Counseling numbers continue to increase
Bowdoin's Counseling Service is receiving more visits from students every year.
According to the Director of Counseling Services Bob Vilas, the 2003 fall semester was no exception to the recent trend of increased student visits.
The number of students receiving counseling last term was up eight percent from the fall of 2002. Vilas said that the 230 Bowdoin students who received counseling in the fall represents an increase over not only the fall, but also the 1990s.
In addition, 58 percent of the students who visited showed some signs of depression.
Twenty-five percent of these students were reported by their psychologists as being "clinically depressed," which would impair them from functioning normally in a college environment. The other 33 percent were categorized as having "depressive symptoms."
Vilas added that many of the students visiting the Counseling Center "have had some sort of counseling before they came to Bowdoin."
Vilas attributes the increase of students coming to counseling in the past year to a number of factors. The stigma about going to a counselor for help has decreased in the past decade and awareness about the issue of college students' mental health has increased. He also credits Bowdoin for being a tightly-knit community where support and trust are valued.
Most importantly, however, Vilas said that Bowdoin, like many similar colleges, "is a stressful environment and the level of stress and anxiety has increased for a number of reasons in young adults' lives these days."
As far as eating disorders and substance abuse, Vilas, who has been with the College since 1987 said, "These two issues have always been prevalent on campus, but students with these conditions often fail to seek treatment due to the presence of denial."
Of the 347 students the Center saw last year, 12 percent of the students were dealing with some sort of eating disorder.
The Counseling Service encourages people to come and talk if they feel like they are facing any sort of troubling issue. The counseling that the service provides is designed keeping in mind that the students that seek out this guidance are adults and that the process is very self-determined.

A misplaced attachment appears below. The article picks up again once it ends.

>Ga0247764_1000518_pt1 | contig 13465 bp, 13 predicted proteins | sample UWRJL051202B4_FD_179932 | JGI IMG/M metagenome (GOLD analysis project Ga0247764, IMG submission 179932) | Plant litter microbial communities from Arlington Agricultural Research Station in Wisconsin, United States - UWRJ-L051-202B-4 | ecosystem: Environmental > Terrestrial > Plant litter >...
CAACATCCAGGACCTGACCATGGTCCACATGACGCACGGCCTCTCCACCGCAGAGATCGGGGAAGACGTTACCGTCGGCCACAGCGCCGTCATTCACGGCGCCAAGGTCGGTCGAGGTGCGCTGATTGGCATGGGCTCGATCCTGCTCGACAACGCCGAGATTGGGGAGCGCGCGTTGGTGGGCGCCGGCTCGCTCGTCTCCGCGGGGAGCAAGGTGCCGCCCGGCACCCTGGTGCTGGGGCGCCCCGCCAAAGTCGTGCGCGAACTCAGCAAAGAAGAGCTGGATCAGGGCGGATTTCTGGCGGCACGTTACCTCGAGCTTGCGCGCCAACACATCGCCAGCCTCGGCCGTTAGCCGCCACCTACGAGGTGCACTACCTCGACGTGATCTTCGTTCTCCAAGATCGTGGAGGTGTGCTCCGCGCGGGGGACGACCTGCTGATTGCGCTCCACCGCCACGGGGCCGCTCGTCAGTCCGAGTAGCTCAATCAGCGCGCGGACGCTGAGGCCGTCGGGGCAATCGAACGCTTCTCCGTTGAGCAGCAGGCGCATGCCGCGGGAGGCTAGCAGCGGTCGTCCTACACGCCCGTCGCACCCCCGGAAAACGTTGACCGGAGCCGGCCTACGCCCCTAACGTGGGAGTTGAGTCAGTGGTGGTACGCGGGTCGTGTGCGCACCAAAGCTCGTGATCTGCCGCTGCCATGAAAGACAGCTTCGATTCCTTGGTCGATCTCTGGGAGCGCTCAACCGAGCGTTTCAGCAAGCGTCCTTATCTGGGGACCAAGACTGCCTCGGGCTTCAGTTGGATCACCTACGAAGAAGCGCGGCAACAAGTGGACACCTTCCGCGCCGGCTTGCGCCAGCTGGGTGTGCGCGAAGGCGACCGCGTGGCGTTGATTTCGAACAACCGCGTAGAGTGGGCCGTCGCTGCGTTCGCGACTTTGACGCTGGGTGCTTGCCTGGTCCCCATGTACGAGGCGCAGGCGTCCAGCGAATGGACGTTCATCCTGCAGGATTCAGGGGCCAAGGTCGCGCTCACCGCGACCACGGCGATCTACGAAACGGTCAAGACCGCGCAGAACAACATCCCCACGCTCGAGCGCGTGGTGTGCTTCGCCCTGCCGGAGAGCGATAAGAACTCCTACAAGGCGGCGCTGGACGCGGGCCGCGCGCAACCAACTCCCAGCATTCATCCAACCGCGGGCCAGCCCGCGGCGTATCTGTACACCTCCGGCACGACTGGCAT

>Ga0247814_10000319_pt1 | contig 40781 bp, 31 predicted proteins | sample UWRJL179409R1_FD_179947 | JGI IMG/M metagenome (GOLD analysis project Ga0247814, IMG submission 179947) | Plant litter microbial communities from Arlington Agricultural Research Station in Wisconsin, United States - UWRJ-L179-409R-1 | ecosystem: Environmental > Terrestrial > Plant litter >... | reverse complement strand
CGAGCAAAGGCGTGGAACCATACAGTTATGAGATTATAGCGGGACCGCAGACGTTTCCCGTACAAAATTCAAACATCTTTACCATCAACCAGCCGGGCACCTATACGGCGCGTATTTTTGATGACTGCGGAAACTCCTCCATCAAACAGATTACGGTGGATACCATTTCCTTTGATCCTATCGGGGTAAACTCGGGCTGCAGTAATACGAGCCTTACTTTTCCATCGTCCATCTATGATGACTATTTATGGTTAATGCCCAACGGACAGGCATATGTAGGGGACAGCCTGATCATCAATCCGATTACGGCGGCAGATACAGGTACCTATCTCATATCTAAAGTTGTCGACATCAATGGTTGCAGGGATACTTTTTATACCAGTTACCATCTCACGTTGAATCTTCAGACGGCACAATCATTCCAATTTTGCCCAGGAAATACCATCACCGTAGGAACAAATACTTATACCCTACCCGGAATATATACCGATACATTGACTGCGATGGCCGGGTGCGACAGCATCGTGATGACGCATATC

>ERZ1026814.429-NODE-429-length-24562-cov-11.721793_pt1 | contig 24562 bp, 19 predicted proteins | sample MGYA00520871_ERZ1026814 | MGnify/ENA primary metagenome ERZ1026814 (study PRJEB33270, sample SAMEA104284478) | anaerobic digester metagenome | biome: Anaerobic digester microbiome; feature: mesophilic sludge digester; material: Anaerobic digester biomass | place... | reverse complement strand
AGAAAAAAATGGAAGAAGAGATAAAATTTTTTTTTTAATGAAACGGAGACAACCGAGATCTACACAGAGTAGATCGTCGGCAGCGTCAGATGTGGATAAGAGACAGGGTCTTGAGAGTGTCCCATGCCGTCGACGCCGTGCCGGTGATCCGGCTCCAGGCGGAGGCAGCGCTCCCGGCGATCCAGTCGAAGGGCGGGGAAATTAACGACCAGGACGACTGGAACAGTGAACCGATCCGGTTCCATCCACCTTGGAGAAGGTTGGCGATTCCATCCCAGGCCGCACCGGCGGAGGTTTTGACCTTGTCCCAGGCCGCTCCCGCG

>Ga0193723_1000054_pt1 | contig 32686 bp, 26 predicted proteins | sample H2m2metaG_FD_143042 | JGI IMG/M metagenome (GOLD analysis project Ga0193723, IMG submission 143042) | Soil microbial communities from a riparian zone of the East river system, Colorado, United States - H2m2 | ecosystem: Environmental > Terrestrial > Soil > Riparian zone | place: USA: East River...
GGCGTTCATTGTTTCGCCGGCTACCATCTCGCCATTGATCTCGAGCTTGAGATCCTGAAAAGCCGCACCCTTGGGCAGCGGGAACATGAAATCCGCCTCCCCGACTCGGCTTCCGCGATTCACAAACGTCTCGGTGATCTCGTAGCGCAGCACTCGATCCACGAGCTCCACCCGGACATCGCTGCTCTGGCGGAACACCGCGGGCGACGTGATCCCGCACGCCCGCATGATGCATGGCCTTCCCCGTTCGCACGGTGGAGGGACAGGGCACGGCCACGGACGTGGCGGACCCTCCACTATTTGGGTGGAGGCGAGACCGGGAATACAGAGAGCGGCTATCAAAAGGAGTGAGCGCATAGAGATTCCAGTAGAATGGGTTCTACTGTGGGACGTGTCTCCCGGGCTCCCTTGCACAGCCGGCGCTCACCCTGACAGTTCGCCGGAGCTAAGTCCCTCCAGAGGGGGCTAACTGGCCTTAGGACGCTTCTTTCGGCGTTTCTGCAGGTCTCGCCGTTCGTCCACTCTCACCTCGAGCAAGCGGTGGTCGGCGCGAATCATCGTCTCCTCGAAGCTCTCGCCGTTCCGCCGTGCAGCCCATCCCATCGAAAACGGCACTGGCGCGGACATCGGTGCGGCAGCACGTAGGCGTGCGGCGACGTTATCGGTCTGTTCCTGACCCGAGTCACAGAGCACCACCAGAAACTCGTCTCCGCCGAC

No one will force them to come back and although at times they will recommend that the student has a psychological evaluation, it is ultimately up to the student if he or she wants to go on a medication like an anti-depressant.
Of the students who went to the Center last semester, 38 percent chose to have an evaluation for medication with one of the Service's two consulting psychiatrists.
Although some students at Bowdoin go on a medical leave when coping with depression, eating disorders, or alcoholism, the vast majority of these leaves are voluntary. Occasionally, when the counselor sees that an individual may harm him or herself or are a threat to others, they will recommend a leave, but most of the people who go on leave come back and have found that they function better both academically and socially, according to Vilas.
The Counseling Service has five regularly-staffed counselors, two of whom are also identified as "multicultural consultants."
Of the students who visited the Center last year, 28 percent were students of color and/or international students. These students were spread out pretty evenly between the counselors.
Vilas said, "Of course students of color come and talk about issues dealing with race, but in my years here the campus has become far more diverse, even though it is still dealing with its old image of being an elite white male school. There is an adjustment period that minority students face when they come to a new environment like this that can cause some anxiety."
According to the Counseling Services's Mission statement, "The essential mission of the Counseling Service at Bowdoin College is to facilitate individual journeys through the landscapes of change, while nurturing a sense of connection to others and of one's place in the larger world."
The Counselors encourage students to come make use of the facility even if they don't feel like the issues they are dealing with are that problematic.
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